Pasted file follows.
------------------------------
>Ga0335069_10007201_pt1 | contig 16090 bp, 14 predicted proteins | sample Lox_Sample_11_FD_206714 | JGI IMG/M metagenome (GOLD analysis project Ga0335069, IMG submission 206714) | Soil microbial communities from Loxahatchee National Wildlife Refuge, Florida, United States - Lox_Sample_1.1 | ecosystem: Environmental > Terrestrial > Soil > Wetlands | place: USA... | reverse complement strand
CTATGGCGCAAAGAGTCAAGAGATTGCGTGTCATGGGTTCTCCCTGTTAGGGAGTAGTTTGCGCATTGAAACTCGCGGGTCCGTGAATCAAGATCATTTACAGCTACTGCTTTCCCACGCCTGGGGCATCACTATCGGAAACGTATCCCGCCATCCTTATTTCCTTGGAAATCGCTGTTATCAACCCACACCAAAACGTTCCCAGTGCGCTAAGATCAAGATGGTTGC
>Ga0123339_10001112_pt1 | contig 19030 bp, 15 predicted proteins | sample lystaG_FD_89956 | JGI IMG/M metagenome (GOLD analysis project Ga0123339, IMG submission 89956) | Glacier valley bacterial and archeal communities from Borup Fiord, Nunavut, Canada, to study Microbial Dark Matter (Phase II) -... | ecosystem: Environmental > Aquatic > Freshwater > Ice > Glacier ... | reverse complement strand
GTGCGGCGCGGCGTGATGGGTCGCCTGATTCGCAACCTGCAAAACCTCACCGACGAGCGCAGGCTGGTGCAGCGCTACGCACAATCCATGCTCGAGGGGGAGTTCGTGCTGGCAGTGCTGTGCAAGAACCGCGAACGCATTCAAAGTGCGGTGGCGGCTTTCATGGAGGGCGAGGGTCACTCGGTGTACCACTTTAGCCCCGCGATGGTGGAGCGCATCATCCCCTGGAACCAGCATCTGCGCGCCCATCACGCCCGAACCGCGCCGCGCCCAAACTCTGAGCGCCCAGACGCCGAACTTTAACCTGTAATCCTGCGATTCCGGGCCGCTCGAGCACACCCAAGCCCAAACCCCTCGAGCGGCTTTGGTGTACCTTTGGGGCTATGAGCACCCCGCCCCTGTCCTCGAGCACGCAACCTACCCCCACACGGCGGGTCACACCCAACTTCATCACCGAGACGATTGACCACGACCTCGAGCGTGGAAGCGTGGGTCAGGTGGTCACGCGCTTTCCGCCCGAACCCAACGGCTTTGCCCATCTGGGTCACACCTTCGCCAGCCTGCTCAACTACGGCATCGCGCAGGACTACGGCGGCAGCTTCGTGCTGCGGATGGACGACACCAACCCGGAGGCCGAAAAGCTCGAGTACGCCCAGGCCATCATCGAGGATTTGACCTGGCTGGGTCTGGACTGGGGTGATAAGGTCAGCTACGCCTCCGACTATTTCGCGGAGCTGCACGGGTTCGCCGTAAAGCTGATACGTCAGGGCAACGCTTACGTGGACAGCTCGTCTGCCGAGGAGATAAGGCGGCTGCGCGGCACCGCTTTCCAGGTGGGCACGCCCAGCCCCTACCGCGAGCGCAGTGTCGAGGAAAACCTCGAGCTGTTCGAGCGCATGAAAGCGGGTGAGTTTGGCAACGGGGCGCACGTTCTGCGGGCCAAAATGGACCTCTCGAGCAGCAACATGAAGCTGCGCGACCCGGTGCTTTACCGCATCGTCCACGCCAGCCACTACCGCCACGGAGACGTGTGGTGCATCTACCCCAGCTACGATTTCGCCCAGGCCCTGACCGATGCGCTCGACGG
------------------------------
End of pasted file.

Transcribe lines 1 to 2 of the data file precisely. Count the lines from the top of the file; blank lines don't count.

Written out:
>Ga0335069_10007201_pt1 | contig 16090 bp, 14 predicted proteins | sample Lox_Sample_11_FD_206714 | JGI IMG/M metagenome (GOLD analysis project Ga0335069, IMG submission 206714) | Soil microbial communities from Loxahatchee National Wildlife Refuge, Florida, United States - Lox_Sample_1.1 | ecosystem: Environmental > Terrestrial > Soil > Wetlands | place: USA... | reverse complement strand
CTATGGCGCAAAGAGTCAAGAGATTGCGTGTCATGGGTTCTCCCTGTTAGGGAGTAGTTTGCGCATTGAAACTCGCGGGTCCGTGAATCAAGATCATTTACAGCTACTGCTTTCCCACGCCTGGGGCATCACTATCGGAAACGTATCCCGCCATCCTTATTTCCTTGGAAATCGCTGTTATCAACCCACACCAAAACGTTCCCAGTGCGCTAAGATCAAGATGGTTGC